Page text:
ITS goes greenNews // July 25, 2007
The International Tug & Salvage Convention will reach new heights when it moves to the impressive Suntec facility in Singapore next year.
The event, which takes place from 19th-23rd May 2008, is set to be the biggest in its 39-year history, and for the first time ever will focus the attention of some of the most eminent figures in the marine industry on what many feel is the most important topic of the age – the environment, and the industry’s impact upon it.
Few maritime events have as long a history of success and innovation as the ITS Convention. Started in 1969, the series has moved around the world and grown in strength. Crucially, it has remained fresh and innovative by advancing with the industry it supports whilst building on a foundation of a tradition that has proved so popular.
For 2008, an anticipated 400 delegates and more than 100 exhibitors from all around the world will gather to talk tugs, towing and salvage – and listen to 25 papers by leading figures in the field.
All the papers have now been selected and will include such topics as salvage law, insurance matters, wreck removal, ocean and harbour towage operations and tug and equipment design.
A particular coup is John Reeder’s paper for Lloyds Maritime Arbitration, 100 Years of LOF – A Vehicle for Change. Voices local to the venue include Peter Lee Kon Meng of Semco Pte Ltd, Singapore, with Ocean Towage – A New Era for Salvors, while from further afield, Rob Allan will present a Review of Z-Tech Design Evolution.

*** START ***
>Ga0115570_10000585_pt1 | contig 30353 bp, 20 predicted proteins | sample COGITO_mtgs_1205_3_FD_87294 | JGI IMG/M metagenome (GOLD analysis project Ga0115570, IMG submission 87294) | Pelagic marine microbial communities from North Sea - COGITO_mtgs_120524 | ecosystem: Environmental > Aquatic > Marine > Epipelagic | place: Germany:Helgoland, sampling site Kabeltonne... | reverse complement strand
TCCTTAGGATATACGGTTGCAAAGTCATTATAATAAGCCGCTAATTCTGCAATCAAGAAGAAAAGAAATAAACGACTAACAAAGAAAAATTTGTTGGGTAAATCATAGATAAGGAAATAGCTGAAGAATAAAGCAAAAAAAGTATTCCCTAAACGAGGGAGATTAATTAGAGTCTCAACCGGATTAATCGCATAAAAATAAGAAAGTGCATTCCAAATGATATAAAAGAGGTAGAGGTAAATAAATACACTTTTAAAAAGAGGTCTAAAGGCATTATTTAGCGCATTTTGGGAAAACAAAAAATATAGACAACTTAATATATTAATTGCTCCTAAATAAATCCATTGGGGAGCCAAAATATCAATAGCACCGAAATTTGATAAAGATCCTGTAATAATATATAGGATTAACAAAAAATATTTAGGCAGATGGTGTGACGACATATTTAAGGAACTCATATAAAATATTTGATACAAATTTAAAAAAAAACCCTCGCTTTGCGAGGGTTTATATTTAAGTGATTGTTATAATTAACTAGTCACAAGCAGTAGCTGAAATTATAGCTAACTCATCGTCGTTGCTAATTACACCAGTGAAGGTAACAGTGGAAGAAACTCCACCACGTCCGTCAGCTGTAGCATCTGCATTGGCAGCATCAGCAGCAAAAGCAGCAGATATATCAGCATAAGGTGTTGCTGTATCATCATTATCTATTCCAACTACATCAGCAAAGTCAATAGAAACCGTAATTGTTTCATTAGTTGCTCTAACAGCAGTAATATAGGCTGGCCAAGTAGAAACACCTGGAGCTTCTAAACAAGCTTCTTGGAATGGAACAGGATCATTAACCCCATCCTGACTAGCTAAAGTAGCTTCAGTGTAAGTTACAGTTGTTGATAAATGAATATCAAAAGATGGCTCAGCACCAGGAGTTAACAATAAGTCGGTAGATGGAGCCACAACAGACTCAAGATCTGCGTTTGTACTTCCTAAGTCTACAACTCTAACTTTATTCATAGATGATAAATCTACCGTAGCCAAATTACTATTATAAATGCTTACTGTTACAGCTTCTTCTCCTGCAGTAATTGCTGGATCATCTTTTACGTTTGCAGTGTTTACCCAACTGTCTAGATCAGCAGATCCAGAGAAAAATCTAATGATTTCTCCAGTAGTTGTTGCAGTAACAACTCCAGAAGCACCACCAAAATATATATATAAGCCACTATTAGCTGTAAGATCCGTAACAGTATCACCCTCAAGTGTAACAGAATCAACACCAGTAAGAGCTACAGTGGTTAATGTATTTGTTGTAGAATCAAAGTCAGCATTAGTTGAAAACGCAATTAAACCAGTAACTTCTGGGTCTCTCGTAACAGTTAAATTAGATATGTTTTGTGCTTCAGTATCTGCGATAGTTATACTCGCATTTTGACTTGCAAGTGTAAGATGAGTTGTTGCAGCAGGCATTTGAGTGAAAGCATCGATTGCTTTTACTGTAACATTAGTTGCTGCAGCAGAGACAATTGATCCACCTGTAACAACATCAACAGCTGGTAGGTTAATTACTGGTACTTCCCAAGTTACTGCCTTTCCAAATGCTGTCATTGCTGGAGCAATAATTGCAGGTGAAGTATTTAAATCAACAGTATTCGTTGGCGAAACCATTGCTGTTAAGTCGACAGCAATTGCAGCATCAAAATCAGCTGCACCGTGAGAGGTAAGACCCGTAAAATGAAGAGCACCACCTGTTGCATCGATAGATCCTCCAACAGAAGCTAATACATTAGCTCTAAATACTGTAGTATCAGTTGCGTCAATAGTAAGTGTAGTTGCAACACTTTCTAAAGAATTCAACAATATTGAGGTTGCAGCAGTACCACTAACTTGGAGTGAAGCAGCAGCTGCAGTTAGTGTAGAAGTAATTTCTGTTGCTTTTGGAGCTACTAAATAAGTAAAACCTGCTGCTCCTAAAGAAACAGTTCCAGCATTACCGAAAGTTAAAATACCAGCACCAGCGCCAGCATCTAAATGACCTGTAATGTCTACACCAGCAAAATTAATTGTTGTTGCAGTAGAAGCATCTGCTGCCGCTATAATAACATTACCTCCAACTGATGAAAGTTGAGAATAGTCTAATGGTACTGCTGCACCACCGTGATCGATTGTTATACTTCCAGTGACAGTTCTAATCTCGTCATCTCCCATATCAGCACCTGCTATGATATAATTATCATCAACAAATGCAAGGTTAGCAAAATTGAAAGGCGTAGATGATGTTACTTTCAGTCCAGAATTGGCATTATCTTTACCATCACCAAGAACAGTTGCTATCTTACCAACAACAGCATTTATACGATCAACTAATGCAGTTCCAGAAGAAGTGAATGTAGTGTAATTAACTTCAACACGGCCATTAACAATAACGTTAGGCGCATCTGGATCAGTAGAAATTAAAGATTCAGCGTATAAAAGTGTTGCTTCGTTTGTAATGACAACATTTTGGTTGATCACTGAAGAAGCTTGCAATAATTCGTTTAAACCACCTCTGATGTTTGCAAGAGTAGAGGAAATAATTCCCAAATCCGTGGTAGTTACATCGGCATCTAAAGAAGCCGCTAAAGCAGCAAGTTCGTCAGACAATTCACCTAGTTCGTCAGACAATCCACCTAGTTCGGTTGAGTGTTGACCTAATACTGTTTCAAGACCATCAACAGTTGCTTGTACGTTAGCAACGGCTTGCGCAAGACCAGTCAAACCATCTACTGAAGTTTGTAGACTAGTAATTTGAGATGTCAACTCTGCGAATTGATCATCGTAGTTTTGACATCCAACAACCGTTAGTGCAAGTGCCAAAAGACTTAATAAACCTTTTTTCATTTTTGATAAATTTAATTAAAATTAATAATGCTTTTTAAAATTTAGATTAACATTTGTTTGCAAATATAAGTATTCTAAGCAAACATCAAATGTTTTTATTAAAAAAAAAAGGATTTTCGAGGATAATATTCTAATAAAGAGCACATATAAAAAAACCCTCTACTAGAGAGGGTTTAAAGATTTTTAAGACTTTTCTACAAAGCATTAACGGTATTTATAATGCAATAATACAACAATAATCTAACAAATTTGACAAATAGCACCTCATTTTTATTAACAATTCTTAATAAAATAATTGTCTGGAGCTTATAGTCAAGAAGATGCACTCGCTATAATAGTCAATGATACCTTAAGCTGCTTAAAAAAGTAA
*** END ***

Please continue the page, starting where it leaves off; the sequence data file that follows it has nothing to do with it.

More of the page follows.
Dubbed ‘Green Wednesday’ by the organisers, the middle day of the Convention will be given over to green issues – from the environmental implications of salvage operations to the latest designs of eco-friendly tugs.
Speakers will include UK SOSREP Robin Middleton and Hans van Rooij of Smit Salvage, giving insight into the Salvage of the Napoli, and, from Wärtsilä, Oscar Levander and Noel Dunstan speaking on the LNG Fuelled Terminal Tug Concept.
The final session of that day will be a discussion forum bringing together earlier speakers in an expert panel to respond to questions on ‘green’ issues from the floor.
Bookings for stands are at unprecedented levels. With an area of 4,000sq m, the exhibition halls in Singapore offer 50 per cent more space than the previous biggest convention, ITS 2006 Rotterdam, yet with 10 months still to go, almost 70 per cent of the space has been sold.
Some 19 countries are represented so far, including tug building yards from The Netherlands, Turkey, India, Spain, Singapore and Russia. Equipment manufacturers, including virtually all the engine and propulsion manufacturers, are well represented from as far afield as the USA, Italy, Korea, Hong Kong and Scandinavia.
To register interest in the Convention, see: www.tugandsalvage.com